‘We can’t stay here. There is a body outside the door’
Wexford man and family locked into Barcelona museum for two hours during attack
Wexford man Shane Kelly (48), and his children (from left) Rosa (14), Maisie (12) and Rudy (8) outside Casa Batlo in the center of Barcelona about an hour before the terrorist attack. Photograph: Alice Gilmour
People mourn in front of candles and flowers placed on a Spanish artist Miro’s mosaic on the site of a van attack in Barcelona in which 13 people died. Photograph: EPA
Moments after Wexford man Shane Kelly, his wife Alice Gilmour and their three children stepped into the Virreina Centre de la Imatge on Barcelona’s La Rambla avenue, chaos erupted on the street outside the famous art and culture museum.
The family, who live in Saltaire, West Yorkshire, had been in Spain for the past two weeks on holidays and were taking in the city’s famous architectural sights on Thursday evening before planning to grab a bite to eat.
Initially Kelly said the family was unsure what was happening outside the museum, but they could see lots of people running, so they tried not to panic and figure out what was happening.
Little did he know that the terrorist attack that took place yesterday evening on La Rambla avenue, which claimed the lives of 13 people and left at least 100 more injured, had just started.
“We were only 10 to 15 metres inside the [MUSEUM]door when we heard a loud bang and what appeared to be tires screeching,” he recalled.
Anyone with concers for safety of loved ones in Barcelona can contact our Consular Assistance team on +353-14082000— IrishForeignMinistry (@dfatirl) August 17, 2017
“I could see people running so looked out the door to see what was happening and there was what appeared to be the lifeless body of a man lying on the pavement in front of me.”
Kelly says he immediately went back into the centre with his family, and, as he did, other people started to pour into the building behind him looking for a place to hide. A few minutes later security guards shut the doors of the museum, and they were cut off from the outside world.
“I thought to myself, ‘we can’t panic,’ but at the same time I was thinking ‘we can’t stay here. There is a dead body outside the door’. We saw an office and tried to hide there, but we were told that there was no exit so not to go in there,” he told The Irish Times.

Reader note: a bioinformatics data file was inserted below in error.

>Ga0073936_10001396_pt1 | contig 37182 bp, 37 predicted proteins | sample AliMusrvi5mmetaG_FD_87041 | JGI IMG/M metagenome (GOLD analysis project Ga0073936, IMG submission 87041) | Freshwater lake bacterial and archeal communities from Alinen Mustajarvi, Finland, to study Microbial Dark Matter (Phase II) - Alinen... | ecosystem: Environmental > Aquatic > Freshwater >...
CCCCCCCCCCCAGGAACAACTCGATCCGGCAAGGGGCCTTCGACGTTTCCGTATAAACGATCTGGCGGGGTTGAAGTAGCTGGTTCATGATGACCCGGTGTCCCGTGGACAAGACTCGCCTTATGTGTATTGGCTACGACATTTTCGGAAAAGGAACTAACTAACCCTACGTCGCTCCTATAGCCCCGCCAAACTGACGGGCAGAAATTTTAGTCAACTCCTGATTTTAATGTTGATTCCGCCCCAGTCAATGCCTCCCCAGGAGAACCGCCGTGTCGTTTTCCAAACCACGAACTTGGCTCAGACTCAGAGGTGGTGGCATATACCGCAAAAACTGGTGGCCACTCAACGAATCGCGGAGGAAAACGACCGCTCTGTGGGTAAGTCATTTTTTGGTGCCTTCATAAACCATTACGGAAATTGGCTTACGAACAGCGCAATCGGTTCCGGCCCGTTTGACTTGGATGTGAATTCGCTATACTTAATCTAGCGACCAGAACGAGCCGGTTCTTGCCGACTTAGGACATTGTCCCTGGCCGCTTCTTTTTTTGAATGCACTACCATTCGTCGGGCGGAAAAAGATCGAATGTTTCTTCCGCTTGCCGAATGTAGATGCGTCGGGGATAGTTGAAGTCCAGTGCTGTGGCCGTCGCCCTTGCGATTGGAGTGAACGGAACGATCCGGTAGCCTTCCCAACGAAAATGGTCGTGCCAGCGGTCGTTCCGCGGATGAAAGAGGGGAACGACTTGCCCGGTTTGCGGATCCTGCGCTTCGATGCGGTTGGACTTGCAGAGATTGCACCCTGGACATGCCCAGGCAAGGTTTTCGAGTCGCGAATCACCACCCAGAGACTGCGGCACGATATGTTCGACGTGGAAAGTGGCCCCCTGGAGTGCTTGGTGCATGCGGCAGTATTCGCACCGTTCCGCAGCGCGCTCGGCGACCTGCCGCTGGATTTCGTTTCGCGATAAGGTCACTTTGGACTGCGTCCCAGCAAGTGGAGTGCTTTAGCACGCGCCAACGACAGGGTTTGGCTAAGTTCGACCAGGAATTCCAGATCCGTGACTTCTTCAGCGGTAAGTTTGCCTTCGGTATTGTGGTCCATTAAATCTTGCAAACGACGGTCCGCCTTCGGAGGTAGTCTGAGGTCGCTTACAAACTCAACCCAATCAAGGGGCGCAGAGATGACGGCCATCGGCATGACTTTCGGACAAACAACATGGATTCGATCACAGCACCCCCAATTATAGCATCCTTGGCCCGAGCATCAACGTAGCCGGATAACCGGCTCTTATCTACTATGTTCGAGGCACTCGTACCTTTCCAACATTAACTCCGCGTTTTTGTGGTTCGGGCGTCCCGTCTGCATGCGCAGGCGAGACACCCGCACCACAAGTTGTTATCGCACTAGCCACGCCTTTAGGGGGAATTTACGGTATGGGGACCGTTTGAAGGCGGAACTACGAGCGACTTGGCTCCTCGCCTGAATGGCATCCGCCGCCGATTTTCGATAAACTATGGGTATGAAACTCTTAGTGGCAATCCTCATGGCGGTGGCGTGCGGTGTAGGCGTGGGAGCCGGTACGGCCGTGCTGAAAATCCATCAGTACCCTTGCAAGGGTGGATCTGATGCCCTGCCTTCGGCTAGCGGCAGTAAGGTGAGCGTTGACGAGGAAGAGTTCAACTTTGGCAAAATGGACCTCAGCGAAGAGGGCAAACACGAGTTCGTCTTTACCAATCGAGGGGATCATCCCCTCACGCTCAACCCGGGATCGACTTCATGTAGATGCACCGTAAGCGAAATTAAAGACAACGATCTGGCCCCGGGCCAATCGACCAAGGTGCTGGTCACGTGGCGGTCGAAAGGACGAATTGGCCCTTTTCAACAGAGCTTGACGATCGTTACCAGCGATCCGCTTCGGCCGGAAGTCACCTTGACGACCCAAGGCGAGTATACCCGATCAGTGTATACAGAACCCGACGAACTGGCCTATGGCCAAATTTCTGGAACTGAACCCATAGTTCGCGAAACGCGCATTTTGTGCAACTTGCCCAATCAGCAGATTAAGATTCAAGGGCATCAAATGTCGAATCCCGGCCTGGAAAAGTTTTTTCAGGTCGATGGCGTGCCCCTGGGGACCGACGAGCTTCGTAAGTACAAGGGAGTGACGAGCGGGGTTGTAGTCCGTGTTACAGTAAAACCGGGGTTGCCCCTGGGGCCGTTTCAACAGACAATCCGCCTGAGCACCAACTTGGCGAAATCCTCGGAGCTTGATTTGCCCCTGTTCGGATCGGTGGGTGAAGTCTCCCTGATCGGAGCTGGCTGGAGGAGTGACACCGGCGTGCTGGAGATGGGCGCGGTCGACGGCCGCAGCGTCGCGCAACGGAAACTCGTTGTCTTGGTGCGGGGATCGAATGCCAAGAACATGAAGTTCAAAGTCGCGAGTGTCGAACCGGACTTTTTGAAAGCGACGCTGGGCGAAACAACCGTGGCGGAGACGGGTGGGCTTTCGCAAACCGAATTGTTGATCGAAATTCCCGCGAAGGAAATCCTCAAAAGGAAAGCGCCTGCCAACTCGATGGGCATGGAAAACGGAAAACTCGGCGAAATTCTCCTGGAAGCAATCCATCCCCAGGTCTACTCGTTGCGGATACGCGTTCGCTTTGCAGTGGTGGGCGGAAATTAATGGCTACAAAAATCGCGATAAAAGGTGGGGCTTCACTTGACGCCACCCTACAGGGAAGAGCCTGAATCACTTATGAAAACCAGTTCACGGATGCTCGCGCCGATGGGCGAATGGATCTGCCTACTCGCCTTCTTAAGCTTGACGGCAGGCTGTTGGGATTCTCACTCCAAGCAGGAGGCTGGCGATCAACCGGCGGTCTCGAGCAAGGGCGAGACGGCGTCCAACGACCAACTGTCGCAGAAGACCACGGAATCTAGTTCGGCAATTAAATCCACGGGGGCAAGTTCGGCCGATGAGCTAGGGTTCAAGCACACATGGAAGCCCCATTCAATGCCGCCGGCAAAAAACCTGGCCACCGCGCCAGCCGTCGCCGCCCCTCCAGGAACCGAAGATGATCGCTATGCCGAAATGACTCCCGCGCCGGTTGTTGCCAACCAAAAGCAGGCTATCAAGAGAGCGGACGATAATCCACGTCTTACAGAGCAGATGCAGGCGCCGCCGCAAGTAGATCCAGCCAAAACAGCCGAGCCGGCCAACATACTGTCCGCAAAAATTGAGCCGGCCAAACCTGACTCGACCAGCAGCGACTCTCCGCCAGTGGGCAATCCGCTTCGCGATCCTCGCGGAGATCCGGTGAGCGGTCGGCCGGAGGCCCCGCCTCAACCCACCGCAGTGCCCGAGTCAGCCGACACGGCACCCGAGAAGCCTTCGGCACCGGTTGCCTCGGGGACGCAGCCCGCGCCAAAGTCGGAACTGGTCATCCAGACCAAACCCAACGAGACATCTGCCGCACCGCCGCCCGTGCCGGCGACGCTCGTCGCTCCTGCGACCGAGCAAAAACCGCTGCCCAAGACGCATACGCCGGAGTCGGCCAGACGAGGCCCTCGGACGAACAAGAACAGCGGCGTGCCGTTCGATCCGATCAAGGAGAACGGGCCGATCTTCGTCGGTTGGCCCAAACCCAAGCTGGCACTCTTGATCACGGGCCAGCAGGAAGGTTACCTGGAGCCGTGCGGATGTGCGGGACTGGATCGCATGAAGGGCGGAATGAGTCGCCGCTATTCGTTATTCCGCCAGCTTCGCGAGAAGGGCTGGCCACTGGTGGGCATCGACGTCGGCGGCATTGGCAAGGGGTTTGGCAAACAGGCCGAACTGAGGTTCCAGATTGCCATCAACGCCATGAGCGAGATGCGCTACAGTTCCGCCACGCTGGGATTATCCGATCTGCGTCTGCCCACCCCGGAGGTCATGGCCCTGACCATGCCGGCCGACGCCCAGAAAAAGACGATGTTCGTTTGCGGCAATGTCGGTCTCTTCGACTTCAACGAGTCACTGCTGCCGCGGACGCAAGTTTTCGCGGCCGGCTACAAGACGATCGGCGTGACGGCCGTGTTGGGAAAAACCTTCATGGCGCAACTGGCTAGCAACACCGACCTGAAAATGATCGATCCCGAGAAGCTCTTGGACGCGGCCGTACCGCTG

He added: “I was looking around trying to figure out what we should do if the terrorists came into the building. People were saying they heard shots. We managed to stay calm despite the situation – some people were in a right state, though - and started showing the kids the art to try and keep their minds off what was happening”.
The family spent two stressful hours, between 5pm and 7pm, behind the closed doors of the museum not knowing what was unfolding outside. The security guard only opened up the door when the Spanish police arrived.
“The police came in and said we could go in groups of 20,” said Kelly, “So we were among the first to leave and we had armed police with us as we made our way through the streets. “
He continued: “One police officer would run up to a street corner and peeking around before giving us a signal to come through, and then others [ARMED POLICE]were checking the roof tops as we ran along to make sure the way was clear. It was mental… very, very, scary.”
The Kellys were staying about 20 kilometres away from La Rambla avenue so they were forced to walk for hours before they could find a tube station that was operating.
“We sat on the train for an hour waiting for it to take us home. I have to say the kids were surprisingly calm even though our youngest, Rudy, saw the body as we left the museum. When we got home we stayed up and talked about what happened, by then everything was really surreal,” he concluded.